11 Feb 2010

Taking Sides In The Middle East

By Ailsa Burns
Australia has been one of Israel's most uncritical supporters since its beginnings, writes Ailsa Burns, but how long can we keep this support going, and what is it costing us?
Not long after taking office, and after a meeting with UN Secretary-General Ban Ki-Moon, Prime Minister Rudd announced Australia's intention to seek a seat on the UN Security Council for 2013–2014. He claimed it was time Australia had a voice in world affairs appropriate to our status as a diplomatic middle power and castigated the former Howard government's lack of concern for our international reputation and its servility to the US.

Shifting from UN-speak into his colloquial mode he noted that the last time Australia sat on the Security Council was 1986, and it had been "a long time between drinks ... We're about to have a go. I think 30 years is a fair enough old wait between drinks and I think it's time we actually got cracking and see what support we can get." He added that success was far from guaranteed but "you have to declare your intention and run like fury and that's what we intend to do."

Since that time DFAT has indeed run like fury on the issue, investing large diplomatic and financial resources in its bid for the seat allotted to the Western European and Others regional group. Last week, however, Australia's prospects took a serious blow when Hashem Yousseff, chief of cabinet to the secretary-general of the League of Arab States, announced that our consistent support for Israeli interests at the UN could undermine our chances. The Arab League of course commands a significant bloc of votes so their opposition is a serious threat.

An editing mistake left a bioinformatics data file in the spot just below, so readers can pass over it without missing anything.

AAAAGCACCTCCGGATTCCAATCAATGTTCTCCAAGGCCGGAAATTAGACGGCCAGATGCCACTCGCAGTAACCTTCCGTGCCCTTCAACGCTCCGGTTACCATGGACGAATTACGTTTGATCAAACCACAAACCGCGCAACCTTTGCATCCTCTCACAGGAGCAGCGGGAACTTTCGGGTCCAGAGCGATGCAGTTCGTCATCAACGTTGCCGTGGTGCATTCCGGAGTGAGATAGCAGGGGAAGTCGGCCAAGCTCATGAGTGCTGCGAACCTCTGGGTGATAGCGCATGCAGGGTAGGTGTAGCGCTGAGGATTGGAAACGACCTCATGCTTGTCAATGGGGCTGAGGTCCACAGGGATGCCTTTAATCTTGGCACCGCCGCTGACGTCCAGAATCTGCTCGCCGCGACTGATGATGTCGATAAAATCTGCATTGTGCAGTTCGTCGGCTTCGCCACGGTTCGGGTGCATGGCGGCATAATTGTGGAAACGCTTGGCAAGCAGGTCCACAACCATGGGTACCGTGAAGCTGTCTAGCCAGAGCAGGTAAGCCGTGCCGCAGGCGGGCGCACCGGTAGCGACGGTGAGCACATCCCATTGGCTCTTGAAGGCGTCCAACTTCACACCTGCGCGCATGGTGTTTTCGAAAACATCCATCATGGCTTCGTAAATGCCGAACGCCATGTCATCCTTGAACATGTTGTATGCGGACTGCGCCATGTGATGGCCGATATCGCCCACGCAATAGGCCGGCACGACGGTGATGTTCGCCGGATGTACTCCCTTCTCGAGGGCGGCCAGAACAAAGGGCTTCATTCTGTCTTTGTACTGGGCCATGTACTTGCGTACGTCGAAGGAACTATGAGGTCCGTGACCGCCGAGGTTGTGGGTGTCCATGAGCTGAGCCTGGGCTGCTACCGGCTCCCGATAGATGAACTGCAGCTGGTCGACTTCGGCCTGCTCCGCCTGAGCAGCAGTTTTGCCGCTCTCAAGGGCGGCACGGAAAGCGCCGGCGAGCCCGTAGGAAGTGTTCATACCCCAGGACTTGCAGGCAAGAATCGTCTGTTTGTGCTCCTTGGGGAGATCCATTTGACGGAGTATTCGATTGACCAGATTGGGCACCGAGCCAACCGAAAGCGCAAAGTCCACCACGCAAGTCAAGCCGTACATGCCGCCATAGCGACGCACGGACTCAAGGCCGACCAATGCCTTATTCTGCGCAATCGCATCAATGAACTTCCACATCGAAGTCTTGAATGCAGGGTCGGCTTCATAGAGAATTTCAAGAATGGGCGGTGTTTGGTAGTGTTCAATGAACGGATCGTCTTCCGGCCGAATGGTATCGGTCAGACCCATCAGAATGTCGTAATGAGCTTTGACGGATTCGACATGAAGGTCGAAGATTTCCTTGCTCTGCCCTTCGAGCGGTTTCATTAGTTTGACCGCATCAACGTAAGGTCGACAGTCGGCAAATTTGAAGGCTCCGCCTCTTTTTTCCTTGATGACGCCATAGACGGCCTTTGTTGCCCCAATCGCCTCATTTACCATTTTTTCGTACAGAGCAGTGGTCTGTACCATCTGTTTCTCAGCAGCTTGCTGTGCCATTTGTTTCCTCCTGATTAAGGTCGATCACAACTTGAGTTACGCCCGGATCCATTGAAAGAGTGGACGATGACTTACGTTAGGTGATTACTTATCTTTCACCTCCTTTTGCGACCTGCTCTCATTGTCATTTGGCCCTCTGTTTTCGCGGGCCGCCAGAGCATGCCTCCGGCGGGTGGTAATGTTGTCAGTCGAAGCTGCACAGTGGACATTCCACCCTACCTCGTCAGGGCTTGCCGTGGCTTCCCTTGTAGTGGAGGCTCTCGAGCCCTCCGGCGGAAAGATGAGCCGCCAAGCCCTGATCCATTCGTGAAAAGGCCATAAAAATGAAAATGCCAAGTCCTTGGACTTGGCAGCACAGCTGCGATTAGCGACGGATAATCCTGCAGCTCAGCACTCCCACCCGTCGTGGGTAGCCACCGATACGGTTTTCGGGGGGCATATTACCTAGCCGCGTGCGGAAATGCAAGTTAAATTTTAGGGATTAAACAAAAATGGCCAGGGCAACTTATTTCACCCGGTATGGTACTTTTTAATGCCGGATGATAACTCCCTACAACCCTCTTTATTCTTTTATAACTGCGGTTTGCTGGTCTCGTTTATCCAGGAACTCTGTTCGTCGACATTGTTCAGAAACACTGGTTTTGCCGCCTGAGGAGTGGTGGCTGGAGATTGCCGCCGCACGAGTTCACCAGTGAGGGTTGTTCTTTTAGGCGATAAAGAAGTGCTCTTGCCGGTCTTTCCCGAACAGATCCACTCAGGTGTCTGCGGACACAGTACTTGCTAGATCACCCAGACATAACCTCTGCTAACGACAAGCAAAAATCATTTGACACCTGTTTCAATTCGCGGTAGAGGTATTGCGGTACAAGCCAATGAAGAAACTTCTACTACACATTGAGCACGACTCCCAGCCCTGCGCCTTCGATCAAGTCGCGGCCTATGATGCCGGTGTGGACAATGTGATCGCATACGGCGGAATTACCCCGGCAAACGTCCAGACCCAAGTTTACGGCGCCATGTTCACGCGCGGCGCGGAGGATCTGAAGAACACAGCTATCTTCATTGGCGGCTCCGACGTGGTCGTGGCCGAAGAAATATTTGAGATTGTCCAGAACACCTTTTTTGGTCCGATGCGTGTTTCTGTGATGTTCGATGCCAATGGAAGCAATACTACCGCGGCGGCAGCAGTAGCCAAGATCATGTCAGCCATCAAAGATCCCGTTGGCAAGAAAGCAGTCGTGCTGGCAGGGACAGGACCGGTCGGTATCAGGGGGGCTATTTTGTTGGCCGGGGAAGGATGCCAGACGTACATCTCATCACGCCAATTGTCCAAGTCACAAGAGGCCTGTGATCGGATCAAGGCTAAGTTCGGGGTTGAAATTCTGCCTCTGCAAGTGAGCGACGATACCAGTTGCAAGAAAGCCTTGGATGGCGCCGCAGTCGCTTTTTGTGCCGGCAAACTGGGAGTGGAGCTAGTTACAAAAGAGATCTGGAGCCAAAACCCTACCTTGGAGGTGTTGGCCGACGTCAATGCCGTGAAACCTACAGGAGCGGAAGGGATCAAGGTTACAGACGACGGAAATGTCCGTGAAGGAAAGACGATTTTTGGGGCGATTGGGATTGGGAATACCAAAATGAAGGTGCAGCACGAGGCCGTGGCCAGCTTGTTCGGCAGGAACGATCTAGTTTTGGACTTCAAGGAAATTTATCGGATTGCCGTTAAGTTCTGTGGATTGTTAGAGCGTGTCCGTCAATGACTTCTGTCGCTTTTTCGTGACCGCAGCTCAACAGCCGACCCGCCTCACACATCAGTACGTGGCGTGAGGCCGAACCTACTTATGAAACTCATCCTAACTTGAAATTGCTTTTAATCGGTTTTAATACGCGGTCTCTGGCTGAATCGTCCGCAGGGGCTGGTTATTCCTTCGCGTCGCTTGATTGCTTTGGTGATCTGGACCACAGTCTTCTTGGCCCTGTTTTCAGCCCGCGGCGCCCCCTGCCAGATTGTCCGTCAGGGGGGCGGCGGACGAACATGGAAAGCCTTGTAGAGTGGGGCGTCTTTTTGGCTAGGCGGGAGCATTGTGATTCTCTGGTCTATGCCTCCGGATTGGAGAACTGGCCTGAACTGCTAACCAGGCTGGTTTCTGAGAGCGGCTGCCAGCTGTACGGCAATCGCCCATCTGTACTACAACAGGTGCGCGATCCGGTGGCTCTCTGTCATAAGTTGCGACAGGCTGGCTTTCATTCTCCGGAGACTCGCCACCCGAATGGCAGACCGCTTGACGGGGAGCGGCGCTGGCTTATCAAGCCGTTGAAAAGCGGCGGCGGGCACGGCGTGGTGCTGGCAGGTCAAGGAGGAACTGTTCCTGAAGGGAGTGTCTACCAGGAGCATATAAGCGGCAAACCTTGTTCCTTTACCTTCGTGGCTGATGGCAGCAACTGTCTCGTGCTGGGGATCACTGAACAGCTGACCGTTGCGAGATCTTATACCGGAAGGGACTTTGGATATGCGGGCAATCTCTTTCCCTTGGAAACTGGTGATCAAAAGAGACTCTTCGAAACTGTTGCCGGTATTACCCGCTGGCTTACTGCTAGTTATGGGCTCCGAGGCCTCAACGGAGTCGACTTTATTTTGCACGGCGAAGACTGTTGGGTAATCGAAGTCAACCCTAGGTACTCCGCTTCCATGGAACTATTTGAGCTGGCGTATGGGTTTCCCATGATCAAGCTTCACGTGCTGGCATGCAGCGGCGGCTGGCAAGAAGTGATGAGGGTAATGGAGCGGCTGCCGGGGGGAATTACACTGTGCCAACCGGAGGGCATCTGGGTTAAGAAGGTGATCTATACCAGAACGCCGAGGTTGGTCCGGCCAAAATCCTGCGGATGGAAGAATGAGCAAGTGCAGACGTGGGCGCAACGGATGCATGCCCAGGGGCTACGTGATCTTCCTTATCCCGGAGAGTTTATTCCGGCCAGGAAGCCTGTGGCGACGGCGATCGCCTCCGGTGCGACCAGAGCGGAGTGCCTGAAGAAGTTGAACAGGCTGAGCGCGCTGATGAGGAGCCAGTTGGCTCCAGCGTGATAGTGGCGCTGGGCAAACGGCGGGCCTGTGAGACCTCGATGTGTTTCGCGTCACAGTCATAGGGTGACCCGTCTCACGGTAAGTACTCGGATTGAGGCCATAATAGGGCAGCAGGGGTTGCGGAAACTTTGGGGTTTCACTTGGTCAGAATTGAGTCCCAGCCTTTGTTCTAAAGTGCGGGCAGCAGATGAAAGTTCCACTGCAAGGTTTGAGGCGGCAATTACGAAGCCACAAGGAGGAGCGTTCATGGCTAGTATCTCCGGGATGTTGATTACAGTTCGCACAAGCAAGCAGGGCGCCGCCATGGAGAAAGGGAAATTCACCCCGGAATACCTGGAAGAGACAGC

Australia's rivals for the Security Council seat are Luxembourg and Finland. Neither could be regarded as a middle power, but both are considered to have a more even-handed voting record on Israel at the UN. For Australia this raises the embarrassing possibility of being beaten to the seat by Luxembourg, a tiny country with a population of only half a million.

The Arab League's announcement was quickly labelled as "blackmail" by the Australian's pro-Israel columnist Greg Sheridan and by local Jewish groups. The Israeli embassy in Canberra pronounced that "Any nation considering their support for a vote on a Security Council seat should first reflect on the merits of the nominee and the contribution that they may make to international affairs before considering their own self-interest."

Colin Rubenstein from the Australia/Israel & Jewish Affairs Council denounced both Yousseff and the Arab League for having "rarely displayed any inclination to be a constructive force for Middle East peace and their traditionally retrograde and unhelpful strategy of focusing on boycotts and diplomatic posturing to isolate, condemn and debunk Israel [which was] again on display in Mr Yousseff's statements.

Taking a different approach, the Executive Council of Australian Jewry president Robert Goot chose to praise Australia as a means of chastising Yousseff, who "should know that Australians do not succumb to stand-over behaviour. Goot allowed that it "would be a good thing for Australia to have a seat on the UN Security Council", but thought it would be best to lose our ambition "if the price for obtaining it is to abandon our principles and bow to bully-boy threats". Goot expressed his confidence that Australia's leaders had the "moral fibre" to continue supporting Israel, apparently predicting that we would therefore need to forget about the seat.

So what is all this about? How can it be that Australia's Security Council prospects have been caught up in this distant conflict and are any of our other national interests involved?

There is no doubt that Australia has been a strong and longstanding supporter of Israel. This began with Doc Evatt who midwifed, so to speak, at Israel's birth and subsequently arranged for post-war Jewish immigration from Europe such that Australia received more Holocaust survivors per capita than any nation besides Israel. Since then our leaders have consistently expressed their admiration for and loyalty towards the Jewish state.